McLaughlin, Freedman and Gibbons, Circuit Judges.
These appeals, consolidated under Rule 3(b), Fed. R. App. P. , bring before us for review identical orders and judgments entered in a consolidated non-jury trial before the district court. The defendants-appellants in each case are the same. The plaintiff-appellee in each case is a securities underwriter. Each plaintiff sued on a promissory note in the amount of $18,750.00 made by American Cardboard & Packaging Corporation and its principal stockholders, Murray Toll and Jacquelyn Toll. When these suits were filed the defendants-appellants asserted in their answer that the notes were to be paid only out of the proceeds of a public offering of securities to be issued by American Cardboard & Packaging Corporation, and underwritten by plaintiffs.
The defendants-appellants also filed counterclaims, and joined as additional defendants on the counterclaims a number of officers, directors and stockholders of the plaintiff underwriters, and a third underwriter. The counterclaim alleged that by a letter agreement of September 21, 1961 the underwriters had agreed jointly to underwrite a public offering of American Cardboard common stock; that in reliance on this agreement the corporation retained counsel and accountants who prepared and filed a Registration Statement with the Securities and Exchange Commission, amended its articles of incorporation, recapitalized, and made certain capital expenditures; that the underwriters distributed copies of a preliminary prospectus between January 15, 1962 and March 16, 1962; that the Securities and Exchange Commission issued a letter of comment on the preliminary prospectus on March 20, 1962; and that between March 20, 1962 and May 28, 1962, when a market break occurred in the stock market, the underwriters neglected and refused to furnish the necessary information for completion of the Registration Statement or to go forward with the underwriting. These alleged derelictions by the underwriters were claimed to have resulted in a deterioration of the corporation's working capital position which eventually forced it to resort to the federal courts in a Chapter XI proceeding. The underwriters' conduct was alleged to be a breach of the September 21, 1961 contract. Alternatively, the corporation asserted common law fraud and promissory estoppel as bases for liability of the underwriters, assuming there was no such contract. Finally, it was alleged that the underwriters' conduct was a device, scheme or artifice to defraud the defendants-appellants in violation of Rule 10b-5 of the Rules of the Securities and Exchange Commission, 17 C.F.R. § 240.10b-5 (1969); and of Section 10(b) of the Securities Exchange Act of 1934. 15 U.S.C. § 78j (b) (1964).
The district court heard the testimony of seven witnesses and received in evidence numerous exhibits. It made detailed findings of fact, all of which are amply supported by the record. Most significant for this appeal are findings:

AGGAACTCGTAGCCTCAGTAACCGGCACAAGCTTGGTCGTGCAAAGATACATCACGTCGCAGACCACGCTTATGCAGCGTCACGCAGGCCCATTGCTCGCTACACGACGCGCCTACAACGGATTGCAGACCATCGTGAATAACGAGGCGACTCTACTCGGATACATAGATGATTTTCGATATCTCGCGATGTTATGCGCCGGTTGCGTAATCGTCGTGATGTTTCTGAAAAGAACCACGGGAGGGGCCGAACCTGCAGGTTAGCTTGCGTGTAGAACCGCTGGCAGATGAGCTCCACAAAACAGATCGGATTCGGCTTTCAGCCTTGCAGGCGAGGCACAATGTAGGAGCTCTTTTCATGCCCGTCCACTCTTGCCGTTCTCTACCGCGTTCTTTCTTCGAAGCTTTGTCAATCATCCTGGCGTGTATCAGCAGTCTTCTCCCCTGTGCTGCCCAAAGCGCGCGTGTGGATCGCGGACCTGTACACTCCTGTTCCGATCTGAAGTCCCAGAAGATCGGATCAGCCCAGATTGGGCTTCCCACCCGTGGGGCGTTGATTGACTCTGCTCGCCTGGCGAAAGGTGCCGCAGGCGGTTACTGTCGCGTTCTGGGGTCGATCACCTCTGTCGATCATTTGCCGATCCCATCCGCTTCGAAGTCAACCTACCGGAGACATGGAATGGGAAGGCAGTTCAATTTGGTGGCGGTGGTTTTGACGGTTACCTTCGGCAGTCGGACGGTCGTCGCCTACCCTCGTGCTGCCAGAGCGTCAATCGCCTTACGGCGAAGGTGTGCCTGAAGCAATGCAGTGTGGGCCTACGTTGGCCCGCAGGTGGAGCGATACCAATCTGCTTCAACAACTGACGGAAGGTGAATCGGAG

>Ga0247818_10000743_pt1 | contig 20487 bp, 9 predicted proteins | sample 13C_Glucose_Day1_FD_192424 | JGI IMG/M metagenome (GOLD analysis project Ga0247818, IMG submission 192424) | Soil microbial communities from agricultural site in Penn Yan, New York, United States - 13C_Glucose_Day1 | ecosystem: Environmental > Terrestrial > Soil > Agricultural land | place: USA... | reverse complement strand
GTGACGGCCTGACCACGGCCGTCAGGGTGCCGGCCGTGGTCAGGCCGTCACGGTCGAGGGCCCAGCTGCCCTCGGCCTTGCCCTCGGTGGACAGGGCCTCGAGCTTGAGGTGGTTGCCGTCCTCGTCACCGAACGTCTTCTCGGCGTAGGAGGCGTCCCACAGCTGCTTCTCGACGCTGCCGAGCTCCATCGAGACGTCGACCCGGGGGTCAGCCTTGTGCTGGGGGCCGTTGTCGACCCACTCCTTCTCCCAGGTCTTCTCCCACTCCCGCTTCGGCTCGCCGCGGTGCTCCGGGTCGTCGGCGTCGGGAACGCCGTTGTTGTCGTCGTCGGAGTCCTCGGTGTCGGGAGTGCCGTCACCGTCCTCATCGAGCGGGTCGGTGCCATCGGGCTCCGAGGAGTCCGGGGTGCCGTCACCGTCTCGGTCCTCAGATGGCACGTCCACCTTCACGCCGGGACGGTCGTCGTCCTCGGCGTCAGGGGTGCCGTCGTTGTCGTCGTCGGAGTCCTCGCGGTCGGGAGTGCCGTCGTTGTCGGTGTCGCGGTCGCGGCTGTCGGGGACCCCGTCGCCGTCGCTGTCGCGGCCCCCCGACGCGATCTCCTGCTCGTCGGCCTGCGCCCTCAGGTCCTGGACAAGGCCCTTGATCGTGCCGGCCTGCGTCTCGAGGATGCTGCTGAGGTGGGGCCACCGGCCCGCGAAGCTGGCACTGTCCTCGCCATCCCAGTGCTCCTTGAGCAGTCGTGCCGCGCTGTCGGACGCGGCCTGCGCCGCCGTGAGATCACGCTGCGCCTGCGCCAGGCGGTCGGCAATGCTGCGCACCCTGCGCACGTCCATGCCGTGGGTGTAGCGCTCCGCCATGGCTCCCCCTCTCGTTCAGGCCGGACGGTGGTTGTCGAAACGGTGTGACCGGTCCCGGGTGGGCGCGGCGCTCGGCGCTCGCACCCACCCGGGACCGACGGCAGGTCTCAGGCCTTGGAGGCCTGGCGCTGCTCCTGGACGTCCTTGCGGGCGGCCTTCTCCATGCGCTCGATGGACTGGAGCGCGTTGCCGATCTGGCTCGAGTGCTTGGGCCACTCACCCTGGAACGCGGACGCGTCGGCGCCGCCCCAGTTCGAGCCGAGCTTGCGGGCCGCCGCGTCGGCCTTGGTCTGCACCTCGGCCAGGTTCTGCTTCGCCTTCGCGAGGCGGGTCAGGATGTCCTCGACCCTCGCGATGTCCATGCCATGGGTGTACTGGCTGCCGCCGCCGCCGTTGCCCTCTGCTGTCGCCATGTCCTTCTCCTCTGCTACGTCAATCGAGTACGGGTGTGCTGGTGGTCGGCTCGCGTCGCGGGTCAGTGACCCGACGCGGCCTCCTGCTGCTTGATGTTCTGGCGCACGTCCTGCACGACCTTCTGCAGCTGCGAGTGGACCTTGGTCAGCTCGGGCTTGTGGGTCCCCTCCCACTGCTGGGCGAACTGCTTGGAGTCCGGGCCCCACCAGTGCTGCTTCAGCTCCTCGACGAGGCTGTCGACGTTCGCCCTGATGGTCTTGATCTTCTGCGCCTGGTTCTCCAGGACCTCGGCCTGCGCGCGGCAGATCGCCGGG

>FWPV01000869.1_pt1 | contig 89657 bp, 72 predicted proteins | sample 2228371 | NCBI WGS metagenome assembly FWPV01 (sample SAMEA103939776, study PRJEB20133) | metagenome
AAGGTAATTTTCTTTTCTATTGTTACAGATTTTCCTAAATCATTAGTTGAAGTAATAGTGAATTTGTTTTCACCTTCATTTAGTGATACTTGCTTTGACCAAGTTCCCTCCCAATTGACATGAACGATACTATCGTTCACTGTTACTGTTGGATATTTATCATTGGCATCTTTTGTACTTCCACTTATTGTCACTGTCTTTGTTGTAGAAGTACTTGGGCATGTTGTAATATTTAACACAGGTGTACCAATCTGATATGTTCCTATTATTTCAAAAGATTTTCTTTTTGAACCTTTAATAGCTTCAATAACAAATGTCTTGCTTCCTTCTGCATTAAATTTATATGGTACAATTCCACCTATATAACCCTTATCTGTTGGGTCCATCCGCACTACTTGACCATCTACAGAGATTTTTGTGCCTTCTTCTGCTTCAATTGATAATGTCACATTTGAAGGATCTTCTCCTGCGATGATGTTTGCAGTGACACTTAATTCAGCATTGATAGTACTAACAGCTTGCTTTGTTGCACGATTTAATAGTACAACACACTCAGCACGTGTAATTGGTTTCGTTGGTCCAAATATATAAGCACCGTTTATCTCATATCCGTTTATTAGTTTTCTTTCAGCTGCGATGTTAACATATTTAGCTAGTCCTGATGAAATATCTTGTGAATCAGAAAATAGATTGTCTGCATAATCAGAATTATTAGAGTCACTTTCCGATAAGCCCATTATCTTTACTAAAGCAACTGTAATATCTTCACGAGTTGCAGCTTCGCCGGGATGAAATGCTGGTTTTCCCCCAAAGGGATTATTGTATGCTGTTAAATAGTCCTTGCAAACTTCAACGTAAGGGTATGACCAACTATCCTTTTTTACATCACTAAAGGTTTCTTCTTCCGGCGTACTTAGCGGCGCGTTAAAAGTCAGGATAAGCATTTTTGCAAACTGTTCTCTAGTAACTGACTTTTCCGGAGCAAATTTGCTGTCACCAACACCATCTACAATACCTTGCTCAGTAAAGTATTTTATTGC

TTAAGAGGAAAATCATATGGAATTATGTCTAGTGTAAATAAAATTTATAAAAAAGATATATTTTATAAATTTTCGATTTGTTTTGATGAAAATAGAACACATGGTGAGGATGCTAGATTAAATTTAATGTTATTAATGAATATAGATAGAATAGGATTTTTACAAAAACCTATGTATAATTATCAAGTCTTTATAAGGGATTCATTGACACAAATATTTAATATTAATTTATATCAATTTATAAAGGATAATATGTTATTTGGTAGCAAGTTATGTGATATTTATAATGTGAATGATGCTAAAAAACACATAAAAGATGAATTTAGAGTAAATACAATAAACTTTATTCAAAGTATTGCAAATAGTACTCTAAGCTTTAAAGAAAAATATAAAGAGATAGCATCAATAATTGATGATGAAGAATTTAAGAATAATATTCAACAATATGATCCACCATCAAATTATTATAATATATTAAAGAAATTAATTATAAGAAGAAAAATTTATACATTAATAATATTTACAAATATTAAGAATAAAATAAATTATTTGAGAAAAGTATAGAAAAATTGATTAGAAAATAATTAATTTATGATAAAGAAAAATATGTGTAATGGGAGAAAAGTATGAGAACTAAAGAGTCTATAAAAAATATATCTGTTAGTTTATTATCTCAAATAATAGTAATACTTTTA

(1) as to the two notes, each in the amount of $18,750.00, that there was no agreement or understanding that these were to be paid only out of the proceeds of a public offering of the corporation's stock;
(2) that the September 21, 1961 letter which the defendants-appellants call a contract was a letter of intent only;
(3) that counsel for the corporation explained to the corporation's president the purpose and effect of a letter of intent and the fact that there was no assurance the contemplated issue would be completed or would be successful;
(4) that the proposed underwriters did attempt, by distributing copies of the "Red Herring" preliminary prospectus, to stimulate interest by brokers and customers in the proposed public offering;
(5) that a deterioration of activity had begun to manifest itself with respect to smaller stock issues, as early as February, 1962, that such deterioration continued, and that the May 28, 1962 market break brought about a virtual termination of new issue activity;
(6) that there was no evidence to support a finding as to the amount of damages sustained by reason of the expenditures allegedly made in reliance upon the assumption that the public issue would succeed;
(7) that there was no device, scheme or artifice to defraud, no misleading or untrue statement of fact, and no act, practice or course of business which would operate as a fraud or deceit upon any person.
These findings of fact may not be set aside unless clearly erroneous. Rule 52(a), Fed.R.Civ.P. A review of the record convinces us that far from being clearly erroneous they are clearly correct.
In the district court, Judge John Morgan Davis denied plaintiffs' motion for judgment on the pleadings holding that the counterclaim sufficiently alleged a cause of action under Rule 10b-5. M. L. Lee Co. v. American Cardboard and Packaging Corp., 36 F.R.D. 27 (E.D.Pa.1964). That interlocutory decision is not before us and the issue which it discusses has been eliminated by the findings of fact made at the trial by Judge Fullam. Whether or not a misstatement, or even a relied upon but unfulfilled promise made by an underwriter to a prospective issuer in connection with an abortive underwriting, gives rise to civil liability under Rule 10b-5 is an important issue more appropriately decided in a case where such a decision is compelled by the facts. See, e.g., United States v. UAW-CIO, 352 U.S. 567, 590, 77 S. Ct. 529, 1 L. Ed. 2d 563 (1957); Ashwander v. Tennessee Valley Authority, 297 U.S. 288, ...